He called himself a “wordsmith” – a trade he plied in newspapers, long before any university journalism degree was thought of. But Richo’s family, friends and former colleagues have shared many more heartfelt descriptions on hearing of his passing.
Tributes speak of him as “a true gentleman”, “mentor”, “kind soul” and “generous of his time”.
The long-time Buderim resident, who had moved to Mount Tamborine in the Gold Coast hinterland in recent years to be closer to family as his eyesight failed, was a proud Queensland newspaper journalist for 69 years.
Born in a Brisbane hospital to Burleigh-based parents, Peter spent his formative years living in Stanthorpe and Toowoomba. The old-school reporter started his career in 1945 as a Toowoomba Chronicle cadet and learned to write without fear or favour, with the reader’s right and need to know always paramount.
He soon realised he had found his calling in life.
As he liked to quote from his memoir: “If news were a substance, I’d be an abuser with a lifetime habit.”
But Richo is probably best remembered by readers as a columnist. For a phenomenal for 57 years, he wrote his weekly insight into the burgeoning Sunshine Coast, everyday peculiarities and events happening around the globe.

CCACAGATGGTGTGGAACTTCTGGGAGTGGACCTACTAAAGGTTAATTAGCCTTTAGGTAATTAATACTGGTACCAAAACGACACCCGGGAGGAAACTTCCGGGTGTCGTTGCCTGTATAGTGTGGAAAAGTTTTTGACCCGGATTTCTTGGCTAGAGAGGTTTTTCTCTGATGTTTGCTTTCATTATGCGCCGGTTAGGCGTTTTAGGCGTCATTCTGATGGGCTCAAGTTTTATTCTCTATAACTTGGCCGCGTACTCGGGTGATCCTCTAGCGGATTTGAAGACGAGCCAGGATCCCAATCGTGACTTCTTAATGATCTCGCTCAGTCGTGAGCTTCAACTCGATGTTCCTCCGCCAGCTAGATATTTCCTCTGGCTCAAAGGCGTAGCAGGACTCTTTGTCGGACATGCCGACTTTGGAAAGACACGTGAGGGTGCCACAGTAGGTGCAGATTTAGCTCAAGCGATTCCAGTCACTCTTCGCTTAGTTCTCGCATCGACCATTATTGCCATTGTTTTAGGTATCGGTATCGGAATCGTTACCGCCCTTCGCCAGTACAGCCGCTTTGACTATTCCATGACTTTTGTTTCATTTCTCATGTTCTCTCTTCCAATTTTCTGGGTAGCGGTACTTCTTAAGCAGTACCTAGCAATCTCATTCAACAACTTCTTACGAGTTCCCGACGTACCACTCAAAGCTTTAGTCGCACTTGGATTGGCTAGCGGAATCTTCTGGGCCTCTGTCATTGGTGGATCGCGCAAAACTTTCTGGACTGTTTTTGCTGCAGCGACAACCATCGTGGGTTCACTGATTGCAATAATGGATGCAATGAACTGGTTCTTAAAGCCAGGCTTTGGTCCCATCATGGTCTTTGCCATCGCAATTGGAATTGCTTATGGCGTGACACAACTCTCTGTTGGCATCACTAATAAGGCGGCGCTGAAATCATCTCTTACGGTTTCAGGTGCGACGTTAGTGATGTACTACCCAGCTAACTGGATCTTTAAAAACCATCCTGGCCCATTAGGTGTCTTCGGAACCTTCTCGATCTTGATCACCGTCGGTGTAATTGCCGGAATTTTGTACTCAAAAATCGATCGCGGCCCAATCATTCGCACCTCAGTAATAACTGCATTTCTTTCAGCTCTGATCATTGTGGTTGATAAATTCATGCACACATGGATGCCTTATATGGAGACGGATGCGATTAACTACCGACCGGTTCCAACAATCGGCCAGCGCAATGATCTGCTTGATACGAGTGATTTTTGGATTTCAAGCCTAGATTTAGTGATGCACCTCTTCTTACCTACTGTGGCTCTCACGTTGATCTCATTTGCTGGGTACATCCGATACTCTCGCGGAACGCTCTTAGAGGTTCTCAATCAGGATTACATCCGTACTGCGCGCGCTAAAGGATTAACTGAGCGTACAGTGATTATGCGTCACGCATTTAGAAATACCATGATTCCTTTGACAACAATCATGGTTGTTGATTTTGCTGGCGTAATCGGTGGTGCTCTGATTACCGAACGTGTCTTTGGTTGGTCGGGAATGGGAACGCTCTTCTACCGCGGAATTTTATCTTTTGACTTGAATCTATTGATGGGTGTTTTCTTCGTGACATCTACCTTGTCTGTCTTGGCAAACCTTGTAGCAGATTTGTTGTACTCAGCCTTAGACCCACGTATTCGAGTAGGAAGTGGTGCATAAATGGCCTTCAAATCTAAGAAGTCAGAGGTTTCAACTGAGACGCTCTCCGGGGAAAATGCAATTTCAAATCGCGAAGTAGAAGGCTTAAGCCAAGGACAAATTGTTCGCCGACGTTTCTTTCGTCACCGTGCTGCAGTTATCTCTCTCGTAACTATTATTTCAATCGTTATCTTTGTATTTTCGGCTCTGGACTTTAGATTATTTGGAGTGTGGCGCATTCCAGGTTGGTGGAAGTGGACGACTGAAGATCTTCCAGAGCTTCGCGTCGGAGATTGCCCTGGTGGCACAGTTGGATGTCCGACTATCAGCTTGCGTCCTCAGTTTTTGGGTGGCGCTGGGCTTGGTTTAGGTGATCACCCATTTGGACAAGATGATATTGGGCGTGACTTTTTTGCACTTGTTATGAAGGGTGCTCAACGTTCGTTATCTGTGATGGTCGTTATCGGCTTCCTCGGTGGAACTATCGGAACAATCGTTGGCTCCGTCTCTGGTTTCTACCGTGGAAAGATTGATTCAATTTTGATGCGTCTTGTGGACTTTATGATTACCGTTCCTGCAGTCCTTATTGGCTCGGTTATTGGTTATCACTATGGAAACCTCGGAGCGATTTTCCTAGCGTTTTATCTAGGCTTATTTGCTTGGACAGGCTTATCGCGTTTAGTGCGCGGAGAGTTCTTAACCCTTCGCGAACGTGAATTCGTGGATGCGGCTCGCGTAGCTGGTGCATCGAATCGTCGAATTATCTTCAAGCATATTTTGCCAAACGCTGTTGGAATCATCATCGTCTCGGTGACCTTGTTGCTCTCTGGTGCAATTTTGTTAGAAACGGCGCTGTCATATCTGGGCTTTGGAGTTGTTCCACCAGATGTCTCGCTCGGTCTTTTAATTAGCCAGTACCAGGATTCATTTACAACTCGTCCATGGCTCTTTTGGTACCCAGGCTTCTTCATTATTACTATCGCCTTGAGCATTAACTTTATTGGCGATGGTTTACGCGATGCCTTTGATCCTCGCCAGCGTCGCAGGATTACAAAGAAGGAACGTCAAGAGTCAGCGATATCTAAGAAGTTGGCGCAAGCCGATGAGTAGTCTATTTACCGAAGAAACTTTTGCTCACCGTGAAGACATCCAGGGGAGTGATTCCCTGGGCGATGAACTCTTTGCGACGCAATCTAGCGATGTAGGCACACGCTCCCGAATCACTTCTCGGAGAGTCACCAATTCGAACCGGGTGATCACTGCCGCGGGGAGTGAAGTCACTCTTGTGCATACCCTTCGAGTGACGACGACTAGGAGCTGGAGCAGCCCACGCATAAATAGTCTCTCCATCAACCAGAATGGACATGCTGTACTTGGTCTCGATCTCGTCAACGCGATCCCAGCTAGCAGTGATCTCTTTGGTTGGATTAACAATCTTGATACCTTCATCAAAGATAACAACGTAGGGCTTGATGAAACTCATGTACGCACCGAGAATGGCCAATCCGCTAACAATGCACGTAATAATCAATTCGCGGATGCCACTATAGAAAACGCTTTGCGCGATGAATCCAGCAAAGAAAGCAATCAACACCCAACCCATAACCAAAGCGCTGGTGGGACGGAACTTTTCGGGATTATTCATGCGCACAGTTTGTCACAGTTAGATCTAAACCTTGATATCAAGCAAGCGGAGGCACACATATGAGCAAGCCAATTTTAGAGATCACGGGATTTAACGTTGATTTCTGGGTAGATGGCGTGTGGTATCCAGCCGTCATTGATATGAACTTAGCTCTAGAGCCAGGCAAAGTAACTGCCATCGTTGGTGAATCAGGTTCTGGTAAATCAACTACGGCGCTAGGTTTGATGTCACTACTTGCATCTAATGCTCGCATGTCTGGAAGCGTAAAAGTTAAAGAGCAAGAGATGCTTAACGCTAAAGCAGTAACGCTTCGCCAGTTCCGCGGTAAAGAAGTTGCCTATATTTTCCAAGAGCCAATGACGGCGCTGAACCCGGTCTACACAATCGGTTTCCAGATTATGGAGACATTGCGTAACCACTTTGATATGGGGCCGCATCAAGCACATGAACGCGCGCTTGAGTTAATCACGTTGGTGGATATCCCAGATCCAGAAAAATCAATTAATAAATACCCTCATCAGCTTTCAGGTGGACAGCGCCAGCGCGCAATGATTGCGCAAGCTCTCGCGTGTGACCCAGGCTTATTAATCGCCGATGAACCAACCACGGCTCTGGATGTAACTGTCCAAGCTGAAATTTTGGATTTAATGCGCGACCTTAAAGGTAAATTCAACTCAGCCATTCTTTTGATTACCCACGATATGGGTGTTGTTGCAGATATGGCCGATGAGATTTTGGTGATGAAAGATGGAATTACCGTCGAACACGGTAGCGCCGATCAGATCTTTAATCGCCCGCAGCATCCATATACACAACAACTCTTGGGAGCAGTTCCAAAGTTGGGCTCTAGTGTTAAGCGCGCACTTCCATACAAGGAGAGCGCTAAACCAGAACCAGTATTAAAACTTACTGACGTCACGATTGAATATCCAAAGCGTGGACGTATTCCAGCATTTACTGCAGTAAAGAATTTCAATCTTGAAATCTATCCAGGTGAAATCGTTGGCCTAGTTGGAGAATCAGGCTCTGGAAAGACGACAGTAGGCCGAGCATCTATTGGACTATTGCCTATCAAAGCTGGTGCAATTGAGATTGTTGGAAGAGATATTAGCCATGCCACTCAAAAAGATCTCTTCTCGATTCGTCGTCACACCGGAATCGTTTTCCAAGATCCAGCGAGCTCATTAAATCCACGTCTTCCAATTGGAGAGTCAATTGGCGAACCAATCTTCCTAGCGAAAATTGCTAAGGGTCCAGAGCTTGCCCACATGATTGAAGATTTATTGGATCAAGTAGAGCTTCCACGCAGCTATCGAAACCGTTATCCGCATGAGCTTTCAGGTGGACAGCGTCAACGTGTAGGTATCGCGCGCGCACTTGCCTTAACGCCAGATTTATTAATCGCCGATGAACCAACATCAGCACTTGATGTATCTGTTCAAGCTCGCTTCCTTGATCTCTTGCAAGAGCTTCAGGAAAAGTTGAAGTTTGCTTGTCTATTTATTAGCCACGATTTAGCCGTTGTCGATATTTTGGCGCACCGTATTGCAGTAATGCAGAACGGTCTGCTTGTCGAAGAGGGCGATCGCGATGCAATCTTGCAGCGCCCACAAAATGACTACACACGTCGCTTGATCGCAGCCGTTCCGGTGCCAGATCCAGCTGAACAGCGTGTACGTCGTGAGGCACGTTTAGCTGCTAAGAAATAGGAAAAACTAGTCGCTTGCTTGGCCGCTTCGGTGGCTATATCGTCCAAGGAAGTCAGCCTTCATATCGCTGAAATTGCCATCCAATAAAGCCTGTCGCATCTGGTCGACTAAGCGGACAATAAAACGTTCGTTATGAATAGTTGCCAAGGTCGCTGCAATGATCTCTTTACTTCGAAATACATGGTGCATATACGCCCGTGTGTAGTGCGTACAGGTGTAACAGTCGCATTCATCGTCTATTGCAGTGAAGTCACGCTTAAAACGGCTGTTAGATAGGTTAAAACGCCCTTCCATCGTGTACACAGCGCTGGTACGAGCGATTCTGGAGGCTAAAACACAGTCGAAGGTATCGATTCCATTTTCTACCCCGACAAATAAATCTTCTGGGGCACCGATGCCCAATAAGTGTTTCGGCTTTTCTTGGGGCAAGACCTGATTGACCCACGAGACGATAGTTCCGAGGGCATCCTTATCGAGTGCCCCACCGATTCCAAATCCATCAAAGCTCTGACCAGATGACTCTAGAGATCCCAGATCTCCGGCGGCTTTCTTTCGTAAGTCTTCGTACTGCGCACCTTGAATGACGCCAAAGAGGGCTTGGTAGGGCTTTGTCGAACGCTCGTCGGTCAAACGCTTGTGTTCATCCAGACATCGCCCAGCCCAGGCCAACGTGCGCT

He didn’t just look at the world around him, he pondered it, considered it from all angles, and wrote his musings from that deep thinking.
The word pictures he painted for his audience of staunch followers had them nodding their agreement, joining in the chorus of anger, or shaking their heads at the injustices he conveyed.
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To say he was a walking encyclopedia was an understatement. He was a whole local library.
In the decades before the internet, young journalists were told to simply “go ask Peter Richardson” if they needed fast facts on just about anything but especially the Sunshine Coast and its history.
Extremely well-read and with an insatiable appetite for news, Richo was a protector of the English language. He cringed at words being misused and misspelled, couldn’t bear to have a comma out of place, was a stickler for correct tense in a sentence, and often educated readers and reporters about the origin of words and phrases.